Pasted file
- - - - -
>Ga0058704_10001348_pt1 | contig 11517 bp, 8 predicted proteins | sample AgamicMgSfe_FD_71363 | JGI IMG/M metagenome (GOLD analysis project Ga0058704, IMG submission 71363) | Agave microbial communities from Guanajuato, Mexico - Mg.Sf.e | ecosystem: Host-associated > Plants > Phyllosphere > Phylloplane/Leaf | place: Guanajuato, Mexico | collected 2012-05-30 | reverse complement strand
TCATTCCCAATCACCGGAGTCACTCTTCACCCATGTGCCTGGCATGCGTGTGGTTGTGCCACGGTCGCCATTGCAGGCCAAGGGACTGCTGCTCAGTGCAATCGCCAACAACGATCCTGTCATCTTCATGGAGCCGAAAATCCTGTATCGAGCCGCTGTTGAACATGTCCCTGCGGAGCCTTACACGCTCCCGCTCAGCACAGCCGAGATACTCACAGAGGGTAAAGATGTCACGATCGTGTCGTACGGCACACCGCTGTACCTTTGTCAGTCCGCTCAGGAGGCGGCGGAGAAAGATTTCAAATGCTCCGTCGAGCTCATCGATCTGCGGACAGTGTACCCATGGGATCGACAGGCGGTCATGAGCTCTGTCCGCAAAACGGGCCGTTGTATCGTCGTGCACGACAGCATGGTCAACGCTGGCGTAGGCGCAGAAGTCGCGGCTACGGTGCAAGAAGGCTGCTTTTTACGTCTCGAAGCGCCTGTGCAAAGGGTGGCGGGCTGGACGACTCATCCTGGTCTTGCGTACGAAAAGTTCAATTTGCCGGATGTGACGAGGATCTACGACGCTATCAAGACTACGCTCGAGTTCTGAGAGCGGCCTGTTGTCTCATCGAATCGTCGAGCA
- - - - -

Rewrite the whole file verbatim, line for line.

>Ga0058704_10001348_pt1 | contig 11517 bp, 8 predicted proteins | sample AgamicMgSfe_FD_71363 | JGI IMG/M metagenome (GOLD analysis project Ga0058704, IMG submission 71363) | Agave microbial communities from Guanajuato, Mexico - Mg.Sf.e | ecosystem: Host-associated > Plants > Phyllosphere > Phylloplane/Leaf | place: Guanajuato, Mexico | collected 2012-05-30 | reverse complement strand
TCATTCCCAATCACCGGAGTCACTCTTCACCCATGTGCCTGGCATGCGTGTGGTTGTGCCACGGTCGCCATTGCAGGCCAAGGGACTGCTGCTCAGTGCAATCGCCAACAACGATCCTGTCATCTTCATGGAGCCGAAAATCCTGTATCGAGCCGCTGTTGAACATGTCCCTGCGGAGCCTTACACGCTCCCGCTCAGCACAGCCGAGATACTCACAGAGGGTAAAGATGTCACGATCGTGTCGTACGGCACACCGCTGTACCTTTGTCAGTCCGCTCAGGAGGCGGCGGAGAAAGATTTCAAATGCTCCGTCGAGCTCATCGATCTGCGGACAGTGTACCCATGGGATCGACAGGCGGTCATGAGCTCTGTCCGCAAAACGGGCCGTTGTATCGTCGTGCACGACAGCATGGTCAACGCTGGCGTAGGCGCAGAAGTCGCGGCTACGGTGCAAGAAGGCTGCTTTTTACGTCTCGAAGCGCCTGTGCAAAGGGTGGCGGGCTGGACGACTCATCCTGGTCTTGCGTACGAAAAGTTCAATTTGCCGGATGTGACGAGGATCTACGACGCTATCAAGACTACGCTCGAGTTCTGAGAGCGGCCTGTTGTCTCATCGAATCGTCGAGCA